Civil Rights Legend John Lewis Won a Prestigious Comic Book Award

With March, Lewis brings his life story to a whole new generation

Civil Rights icon John Lewis tells his life story in March, the bestselling graphic novel. Top Shelf Productions

It’s comics’ most prestigious award—an honor that has gone to the likes of comic legends like Jack Kirby, Bill Watterson, Robert Crumb and Lynda Barry. Now, writes Michael Cavna for The Washington Post, the Will Eisner Comic Industry Awards winners list has a surprising new addition: sitting Congressman and civil rights legend John Lewis.

Lewis won this year’s Best Reality-Based Work award at Comic-Con International in San Diego, reports Cavna—an honor bestowed upon him by his peers in a competition that has been compared to the Academy Awards.

March: Book 2, for which Lewis won the award, is part of a trilogy made in collaboration by the Georgia Representative, his co-writer Andrew Aydin and artist Nate Powell. The story shares Lewis’ own lifelong struggle for civil rights from childhood to the present day, going back to his roots in rural Alabama to his efforts to gain voting rights in the segregated South during the 1960s.

Graphic novels may seem like an odd medium for a man best known as a bastion of the Civil Rights Movement. Lewis chaired the Student Nonviolent Coordinating Committee (SNCC) and was instrumental in organizing the 1963 March on Washington. As the March’s youngest speaker, he gave voice to young people around the country who demanded an end to segregation and racial discrimination. “To those who have said ‘be patient and wait,’” he declared, “we have long said that we cannot be patient. We do not want our freedom gradually, we want to be free now!”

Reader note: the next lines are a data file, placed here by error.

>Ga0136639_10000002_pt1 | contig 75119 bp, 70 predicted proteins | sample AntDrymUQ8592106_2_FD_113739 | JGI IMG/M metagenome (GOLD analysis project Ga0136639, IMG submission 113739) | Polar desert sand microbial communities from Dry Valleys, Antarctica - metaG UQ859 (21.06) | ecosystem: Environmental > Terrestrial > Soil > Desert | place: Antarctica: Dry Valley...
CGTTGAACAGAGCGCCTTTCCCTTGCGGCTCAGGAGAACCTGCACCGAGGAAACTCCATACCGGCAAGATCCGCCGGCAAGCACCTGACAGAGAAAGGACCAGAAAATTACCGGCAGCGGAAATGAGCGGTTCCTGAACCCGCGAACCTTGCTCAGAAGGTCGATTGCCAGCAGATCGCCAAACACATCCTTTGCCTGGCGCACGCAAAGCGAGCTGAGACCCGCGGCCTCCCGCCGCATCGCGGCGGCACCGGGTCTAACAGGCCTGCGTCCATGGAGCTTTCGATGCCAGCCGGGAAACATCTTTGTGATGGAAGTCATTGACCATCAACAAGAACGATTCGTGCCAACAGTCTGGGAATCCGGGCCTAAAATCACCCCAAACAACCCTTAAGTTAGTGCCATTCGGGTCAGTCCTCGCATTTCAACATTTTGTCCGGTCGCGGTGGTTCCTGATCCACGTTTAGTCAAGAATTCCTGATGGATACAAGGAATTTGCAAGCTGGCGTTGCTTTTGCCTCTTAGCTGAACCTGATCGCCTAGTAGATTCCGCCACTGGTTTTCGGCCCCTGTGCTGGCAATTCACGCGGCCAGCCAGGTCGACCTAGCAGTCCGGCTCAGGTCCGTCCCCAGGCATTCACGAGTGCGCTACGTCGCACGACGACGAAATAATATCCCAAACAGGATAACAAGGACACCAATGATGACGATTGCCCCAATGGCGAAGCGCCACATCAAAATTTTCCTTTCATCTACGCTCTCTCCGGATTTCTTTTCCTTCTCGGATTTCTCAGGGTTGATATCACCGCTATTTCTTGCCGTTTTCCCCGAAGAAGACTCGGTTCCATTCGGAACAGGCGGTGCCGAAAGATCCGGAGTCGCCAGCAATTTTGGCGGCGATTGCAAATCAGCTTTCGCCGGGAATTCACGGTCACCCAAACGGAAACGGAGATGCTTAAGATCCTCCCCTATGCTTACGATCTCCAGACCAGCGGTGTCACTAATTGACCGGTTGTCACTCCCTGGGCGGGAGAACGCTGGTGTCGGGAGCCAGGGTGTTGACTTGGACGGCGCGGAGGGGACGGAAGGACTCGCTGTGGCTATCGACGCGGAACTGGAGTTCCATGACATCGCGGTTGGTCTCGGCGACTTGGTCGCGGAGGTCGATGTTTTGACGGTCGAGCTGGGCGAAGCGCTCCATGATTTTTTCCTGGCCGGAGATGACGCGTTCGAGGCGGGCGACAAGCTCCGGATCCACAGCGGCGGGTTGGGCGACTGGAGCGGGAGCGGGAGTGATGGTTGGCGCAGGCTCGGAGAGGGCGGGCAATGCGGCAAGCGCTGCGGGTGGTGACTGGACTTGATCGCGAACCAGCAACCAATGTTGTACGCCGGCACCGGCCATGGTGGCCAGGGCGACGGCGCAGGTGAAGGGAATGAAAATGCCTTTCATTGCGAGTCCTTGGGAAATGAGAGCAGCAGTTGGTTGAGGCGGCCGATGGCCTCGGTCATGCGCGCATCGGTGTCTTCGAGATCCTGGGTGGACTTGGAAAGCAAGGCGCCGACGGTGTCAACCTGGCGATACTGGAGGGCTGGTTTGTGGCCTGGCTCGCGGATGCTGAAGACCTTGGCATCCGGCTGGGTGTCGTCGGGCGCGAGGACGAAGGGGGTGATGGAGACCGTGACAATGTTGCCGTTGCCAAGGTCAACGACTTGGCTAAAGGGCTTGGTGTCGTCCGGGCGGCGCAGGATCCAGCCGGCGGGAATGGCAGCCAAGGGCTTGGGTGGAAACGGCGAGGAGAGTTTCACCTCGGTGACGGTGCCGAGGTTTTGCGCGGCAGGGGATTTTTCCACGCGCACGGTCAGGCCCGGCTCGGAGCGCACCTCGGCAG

His insistence on speaking out has proved a hallmark of Lewis’ long career in politics—and it has translated easily to 21st-century readers eager for his take on political change. As Visual Arts Journal’s Greg Herbowy reports, March is now on public school curriculums in 29 states and became a No. 1 New York Times best-seller.

Lewis tells Herbowy that he developed an appreciation for art as a student at Fisk University and that the art he discovered there, particularly that of African-American painter and graphic artist Aaron Douglas, “gave us hope to dream for a better day and a better world.”

It's a legacy that the leader, who marched through the Comic-Con exhibit hall on July 23 to promote his book complete with a backpack and trench coat like he wore in Selma, is doing his best to continue. The march may long be over, but Lewis treks on—and thanks to March, his story has new legs. 

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